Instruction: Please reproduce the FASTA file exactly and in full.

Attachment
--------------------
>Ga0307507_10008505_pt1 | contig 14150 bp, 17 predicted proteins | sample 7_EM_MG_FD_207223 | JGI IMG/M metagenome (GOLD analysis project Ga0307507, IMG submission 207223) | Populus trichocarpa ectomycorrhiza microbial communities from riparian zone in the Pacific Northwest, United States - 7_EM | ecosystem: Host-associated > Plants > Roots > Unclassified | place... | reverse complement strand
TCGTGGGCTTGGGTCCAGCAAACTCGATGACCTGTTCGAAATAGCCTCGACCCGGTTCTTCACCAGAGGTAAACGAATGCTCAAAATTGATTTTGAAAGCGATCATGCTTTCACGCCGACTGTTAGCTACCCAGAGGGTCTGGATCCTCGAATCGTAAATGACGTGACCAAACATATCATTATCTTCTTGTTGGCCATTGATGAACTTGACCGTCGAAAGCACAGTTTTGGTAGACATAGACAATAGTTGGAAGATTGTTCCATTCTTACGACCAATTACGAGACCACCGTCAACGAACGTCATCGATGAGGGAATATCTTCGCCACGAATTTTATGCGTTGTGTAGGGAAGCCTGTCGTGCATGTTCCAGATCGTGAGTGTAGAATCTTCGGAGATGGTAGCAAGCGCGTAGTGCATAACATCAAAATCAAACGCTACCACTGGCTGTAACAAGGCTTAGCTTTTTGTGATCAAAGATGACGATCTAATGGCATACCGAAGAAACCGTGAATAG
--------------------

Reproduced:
>Ga0307507_10008505_pt1 | contig 14150 bp, 17 predicted proteins | sample 7_EM_MG_FD_207223 | JGI IMG/M metagenome (GOLD analysis project Ga0307507, IMG submission 207223) | Populus trichocarpa ectomycorrhiza microbial communities from riparian zone in the Pacific Northwest, United States - 7_EM | ecosystem: Host-associated > Plants > Roots > Unclassified | place... | reverse complement strand
TCGTGGGCTTGGGTCCAGCAAACTCGATGACCTGTTCGAAATAGCCTCGACCCGGTTCTTCACCAGAGGTAAACGAATGCTCAAAATTGATTTTGAAAGCGATCATGCTTTCACGCCGACTGTTAGCTACCCAGAGGGTCTGGATCCTCGAATCGTAAATGACGTGACCAAACATATCATTATCTTCTTGTTGGCCATTGATGAACTTGACCGTCGAAAGCACAGTTTTGGTAGACATAGACAATAGTTGGAAGATTGTTCCATTCTTACGACCAATTACGAGACCACCGTCAACGAACGTCATCGATGAGGGAATATCTTCGCCACGAATTTTATGCGTTGTGTAGGGAAGCCTGTCGTGCATGTTCCAGATCGTGAGTGTAGAATCTTCGGAGATGGTAGCAAGCGCGTAGTGCATAACATCAAAATCAAACGCTACCACTGGCTGTAACAAGGCTTAGCTTTTTGTGATCAAAGATGACGATCTAATGGCATACCGAAGAAACCGTGAATAG